Younger Iowans Were More Ideological, Survey Shows
By Jennifer Agiesta and Jon Cohen, Behind the Numbers
A well-reported five-point bump in turnout among younger voters helped propel Barack Obama to victory in Iowa, and a look behind the numbers shows just how different this new generation of caucusgoers is from the historically more "reliable" group of over-65 voters.
Last Thursday evening, 22 percent of Democratic caucusgoers were under 30 years old, the same proportion of the electorate made up by those 65 and older, according to the network entrance poll (Democrats, Republicans). (In 2004, the seniors made up 27 percent of all caucusgoers; those aged 17-29, 17 percent; in 2000 those under 30 were just 9 percent of caucusgoers.) And this year, younger voters were worlds apart on ideology, party identification, issues and the election's primary flashpoint: "change."
Politically, Iowa caucusgoers under age 30 were more likely than the senior set to call themselves independents: 26 percent of 17-29 year olds called themselves "independent," more than double the percentage of seniors (12 percent) saying so.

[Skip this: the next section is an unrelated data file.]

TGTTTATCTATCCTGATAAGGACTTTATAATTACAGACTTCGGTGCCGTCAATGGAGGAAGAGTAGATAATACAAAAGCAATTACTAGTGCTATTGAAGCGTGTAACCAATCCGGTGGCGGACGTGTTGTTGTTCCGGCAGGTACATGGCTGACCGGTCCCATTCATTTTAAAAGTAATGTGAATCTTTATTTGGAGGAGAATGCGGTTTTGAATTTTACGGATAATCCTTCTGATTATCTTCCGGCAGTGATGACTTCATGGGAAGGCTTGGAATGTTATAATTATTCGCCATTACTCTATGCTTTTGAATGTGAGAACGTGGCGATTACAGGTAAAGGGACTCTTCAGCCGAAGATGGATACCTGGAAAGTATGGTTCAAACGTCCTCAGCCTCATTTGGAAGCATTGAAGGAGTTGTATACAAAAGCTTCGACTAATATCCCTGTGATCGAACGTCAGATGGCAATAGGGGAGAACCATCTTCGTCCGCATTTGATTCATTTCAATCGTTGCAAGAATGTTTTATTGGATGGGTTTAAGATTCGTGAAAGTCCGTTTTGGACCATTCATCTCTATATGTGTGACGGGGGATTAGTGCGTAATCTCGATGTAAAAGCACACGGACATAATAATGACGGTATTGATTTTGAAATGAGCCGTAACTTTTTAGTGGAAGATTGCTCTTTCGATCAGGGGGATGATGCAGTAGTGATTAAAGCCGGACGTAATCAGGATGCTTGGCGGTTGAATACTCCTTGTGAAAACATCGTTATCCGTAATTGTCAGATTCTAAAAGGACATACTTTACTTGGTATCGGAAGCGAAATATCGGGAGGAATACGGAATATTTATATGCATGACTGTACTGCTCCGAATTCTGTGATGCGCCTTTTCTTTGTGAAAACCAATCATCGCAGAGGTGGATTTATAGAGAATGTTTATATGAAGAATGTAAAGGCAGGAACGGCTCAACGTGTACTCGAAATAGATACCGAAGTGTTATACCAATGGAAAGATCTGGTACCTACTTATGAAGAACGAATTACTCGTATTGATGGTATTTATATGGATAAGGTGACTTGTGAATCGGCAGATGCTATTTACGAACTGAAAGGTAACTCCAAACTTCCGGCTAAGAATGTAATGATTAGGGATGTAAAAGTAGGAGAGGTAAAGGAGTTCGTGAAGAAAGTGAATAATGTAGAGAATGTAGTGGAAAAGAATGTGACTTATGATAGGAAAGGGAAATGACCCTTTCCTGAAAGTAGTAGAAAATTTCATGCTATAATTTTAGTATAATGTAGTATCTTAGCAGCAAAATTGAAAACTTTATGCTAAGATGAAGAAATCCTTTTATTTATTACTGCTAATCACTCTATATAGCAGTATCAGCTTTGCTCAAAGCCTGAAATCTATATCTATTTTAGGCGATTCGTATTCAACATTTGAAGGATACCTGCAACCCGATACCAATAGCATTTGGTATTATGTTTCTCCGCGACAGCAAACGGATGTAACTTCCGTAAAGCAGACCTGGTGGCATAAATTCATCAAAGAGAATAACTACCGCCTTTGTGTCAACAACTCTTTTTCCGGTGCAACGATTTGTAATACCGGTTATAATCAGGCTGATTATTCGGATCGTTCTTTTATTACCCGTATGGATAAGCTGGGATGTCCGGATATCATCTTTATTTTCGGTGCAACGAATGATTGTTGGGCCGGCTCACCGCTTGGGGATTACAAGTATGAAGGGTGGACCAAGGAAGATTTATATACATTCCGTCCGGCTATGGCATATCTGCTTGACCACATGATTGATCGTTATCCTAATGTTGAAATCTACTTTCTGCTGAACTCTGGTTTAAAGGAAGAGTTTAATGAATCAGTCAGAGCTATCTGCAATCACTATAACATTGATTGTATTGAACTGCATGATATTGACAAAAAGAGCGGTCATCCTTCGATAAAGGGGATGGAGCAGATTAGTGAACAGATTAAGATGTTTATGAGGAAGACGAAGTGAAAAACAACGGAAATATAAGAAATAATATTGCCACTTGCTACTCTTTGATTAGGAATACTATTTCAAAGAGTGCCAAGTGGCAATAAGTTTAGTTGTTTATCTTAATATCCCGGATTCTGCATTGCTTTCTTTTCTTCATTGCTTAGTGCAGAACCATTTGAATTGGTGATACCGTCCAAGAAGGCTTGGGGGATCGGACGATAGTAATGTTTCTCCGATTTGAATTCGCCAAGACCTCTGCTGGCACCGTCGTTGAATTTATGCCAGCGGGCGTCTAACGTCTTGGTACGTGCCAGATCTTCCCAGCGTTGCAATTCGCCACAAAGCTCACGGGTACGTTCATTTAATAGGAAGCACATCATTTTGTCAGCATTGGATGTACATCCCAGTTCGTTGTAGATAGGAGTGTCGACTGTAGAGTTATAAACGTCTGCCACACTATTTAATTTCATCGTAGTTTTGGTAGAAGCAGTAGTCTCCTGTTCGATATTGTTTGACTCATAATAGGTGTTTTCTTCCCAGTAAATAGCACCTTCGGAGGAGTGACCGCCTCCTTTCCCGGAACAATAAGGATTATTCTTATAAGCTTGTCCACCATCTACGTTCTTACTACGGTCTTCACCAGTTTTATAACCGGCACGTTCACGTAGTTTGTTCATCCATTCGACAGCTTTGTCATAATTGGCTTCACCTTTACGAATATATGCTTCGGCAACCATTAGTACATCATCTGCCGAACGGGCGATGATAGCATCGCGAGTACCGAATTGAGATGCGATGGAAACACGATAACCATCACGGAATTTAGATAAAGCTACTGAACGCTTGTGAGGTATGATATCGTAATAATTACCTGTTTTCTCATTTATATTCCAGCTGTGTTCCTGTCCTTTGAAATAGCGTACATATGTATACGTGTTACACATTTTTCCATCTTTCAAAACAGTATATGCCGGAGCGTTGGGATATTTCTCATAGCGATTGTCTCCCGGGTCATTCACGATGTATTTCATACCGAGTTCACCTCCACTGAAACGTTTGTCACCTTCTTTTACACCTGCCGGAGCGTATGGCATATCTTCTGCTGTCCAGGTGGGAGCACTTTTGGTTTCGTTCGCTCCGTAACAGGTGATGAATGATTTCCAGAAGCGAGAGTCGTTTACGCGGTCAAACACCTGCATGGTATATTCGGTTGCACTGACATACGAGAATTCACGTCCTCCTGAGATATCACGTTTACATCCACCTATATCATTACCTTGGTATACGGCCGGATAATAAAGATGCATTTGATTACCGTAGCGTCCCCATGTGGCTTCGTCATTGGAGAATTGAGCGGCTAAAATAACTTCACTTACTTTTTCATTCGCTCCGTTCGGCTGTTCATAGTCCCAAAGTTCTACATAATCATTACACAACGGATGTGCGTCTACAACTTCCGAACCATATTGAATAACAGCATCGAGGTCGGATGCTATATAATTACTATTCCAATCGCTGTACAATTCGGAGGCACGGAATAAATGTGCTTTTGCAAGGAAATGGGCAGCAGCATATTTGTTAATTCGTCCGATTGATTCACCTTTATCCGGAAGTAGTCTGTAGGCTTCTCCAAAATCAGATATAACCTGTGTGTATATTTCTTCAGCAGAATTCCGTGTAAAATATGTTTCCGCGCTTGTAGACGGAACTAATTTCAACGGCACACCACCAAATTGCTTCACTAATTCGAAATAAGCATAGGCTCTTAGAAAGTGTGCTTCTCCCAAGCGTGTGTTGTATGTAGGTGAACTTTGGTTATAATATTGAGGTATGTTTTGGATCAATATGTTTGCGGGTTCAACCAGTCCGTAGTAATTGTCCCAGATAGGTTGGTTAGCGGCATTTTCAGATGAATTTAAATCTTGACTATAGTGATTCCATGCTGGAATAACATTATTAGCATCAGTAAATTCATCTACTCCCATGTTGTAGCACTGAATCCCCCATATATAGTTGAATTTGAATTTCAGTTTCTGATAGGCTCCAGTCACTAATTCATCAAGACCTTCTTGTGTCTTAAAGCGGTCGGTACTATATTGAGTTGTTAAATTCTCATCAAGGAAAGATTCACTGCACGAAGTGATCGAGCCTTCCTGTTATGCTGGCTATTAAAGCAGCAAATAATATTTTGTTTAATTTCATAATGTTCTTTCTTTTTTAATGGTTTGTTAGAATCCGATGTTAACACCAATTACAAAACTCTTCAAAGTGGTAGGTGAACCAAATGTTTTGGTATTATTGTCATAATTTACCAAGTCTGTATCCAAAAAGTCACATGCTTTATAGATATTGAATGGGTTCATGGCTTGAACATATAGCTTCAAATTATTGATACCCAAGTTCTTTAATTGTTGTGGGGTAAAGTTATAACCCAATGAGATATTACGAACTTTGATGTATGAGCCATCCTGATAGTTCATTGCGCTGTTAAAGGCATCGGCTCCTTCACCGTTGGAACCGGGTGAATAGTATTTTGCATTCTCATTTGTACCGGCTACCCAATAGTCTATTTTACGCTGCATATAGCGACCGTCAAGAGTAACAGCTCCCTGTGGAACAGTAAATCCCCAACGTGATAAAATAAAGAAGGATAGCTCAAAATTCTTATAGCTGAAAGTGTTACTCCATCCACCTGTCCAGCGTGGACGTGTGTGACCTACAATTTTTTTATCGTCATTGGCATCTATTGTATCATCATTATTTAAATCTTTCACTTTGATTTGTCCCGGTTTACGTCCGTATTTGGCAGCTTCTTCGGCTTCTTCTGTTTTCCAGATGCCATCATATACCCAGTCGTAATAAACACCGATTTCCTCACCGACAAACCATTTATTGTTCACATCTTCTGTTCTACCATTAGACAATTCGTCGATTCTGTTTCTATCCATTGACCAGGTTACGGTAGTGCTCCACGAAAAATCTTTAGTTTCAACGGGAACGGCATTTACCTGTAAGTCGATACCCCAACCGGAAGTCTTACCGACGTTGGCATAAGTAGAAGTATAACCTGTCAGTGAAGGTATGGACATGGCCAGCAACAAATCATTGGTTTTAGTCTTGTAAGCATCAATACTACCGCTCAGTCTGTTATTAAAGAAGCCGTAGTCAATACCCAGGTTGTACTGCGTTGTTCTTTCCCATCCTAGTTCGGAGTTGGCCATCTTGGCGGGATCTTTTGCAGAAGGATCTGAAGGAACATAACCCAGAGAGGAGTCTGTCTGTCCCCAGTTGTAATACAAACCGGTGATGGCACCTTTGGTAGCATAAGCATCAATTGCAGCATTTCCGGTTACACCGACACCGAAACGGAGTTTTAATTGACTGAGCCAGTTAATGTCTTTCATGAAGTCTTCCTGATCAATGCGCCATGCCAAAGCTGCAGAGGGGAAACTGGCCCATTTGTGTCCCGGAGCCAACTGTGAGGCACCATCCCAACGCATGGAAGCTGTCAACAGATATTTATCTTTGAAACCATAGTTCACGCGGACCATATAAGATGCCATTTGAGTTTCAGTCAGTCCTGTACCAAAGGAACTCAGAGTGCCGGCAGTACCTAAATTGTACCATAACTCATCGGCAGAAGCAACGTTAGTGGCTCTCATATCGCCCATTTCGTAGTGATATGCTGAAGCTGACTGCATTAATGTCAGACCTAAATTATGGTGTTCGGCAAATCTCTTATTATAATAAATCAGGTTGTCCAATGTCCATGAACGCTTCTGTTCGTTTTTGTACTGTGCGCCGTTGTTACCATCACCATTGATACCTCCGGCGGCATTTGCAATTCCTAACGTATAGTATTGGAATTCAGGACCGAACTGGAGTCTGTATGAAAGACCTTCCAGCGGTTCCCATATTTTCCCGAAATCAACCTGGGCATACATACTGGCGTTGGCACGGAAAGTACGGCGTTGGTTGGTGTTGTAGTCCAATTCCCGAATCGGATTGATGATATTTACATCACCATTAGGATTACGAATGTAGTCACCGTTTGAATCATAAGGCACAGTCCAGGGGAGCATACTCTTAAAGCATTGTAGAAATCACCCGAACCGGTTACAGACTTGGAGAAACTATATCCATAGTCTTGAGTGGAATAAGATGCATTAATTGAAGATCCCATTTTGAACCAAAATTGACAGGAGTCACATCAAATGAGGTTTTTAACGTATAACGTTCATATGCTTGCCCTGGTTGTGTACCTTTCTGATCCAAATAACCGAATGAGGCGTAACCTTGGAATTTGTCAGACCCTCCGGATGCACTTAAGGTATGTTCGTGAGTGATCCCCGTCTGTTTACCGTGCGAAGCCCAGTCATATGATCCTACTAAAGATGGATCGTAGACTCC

Young caucusgoers are, however, more ideological than their older counterparts. Nearly three-quarters (73 percent) of 17-29 year-olds described themselves as "liberal" (including 29 percent "very liberal"), while a majority of those 65 and up said they are moderate (55 percent). Thirty-seven percent of seniors called themselves liberal.
For both younger and older voters, "change" was the top factor in the Democratic contest, but for younger voters, it was the dominant factor. Nearly three-quarters of those under 30 said the ability to bring about needed change was the top quality they were looking for in a candidate, more than triple the percentage choosing either empathy or experience. By contrast, among those age 65 and older, the gap was much narrower: 41 percent chose change, 27 percent experience and 20 percent "cares about people like me."
On the issues, those under 30 were evenly divided on the top three issues in the campaign: 34 percent were most concerned about the economy, 33 percent health care and 32 percent the war in Iraq. Older voters coalesced around the war, with 47 percent calling it their top issue, followed by the economy (28 percent) and health care (19 percent).
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Posted by: JakeD | January 7, 2008 2:37 PM
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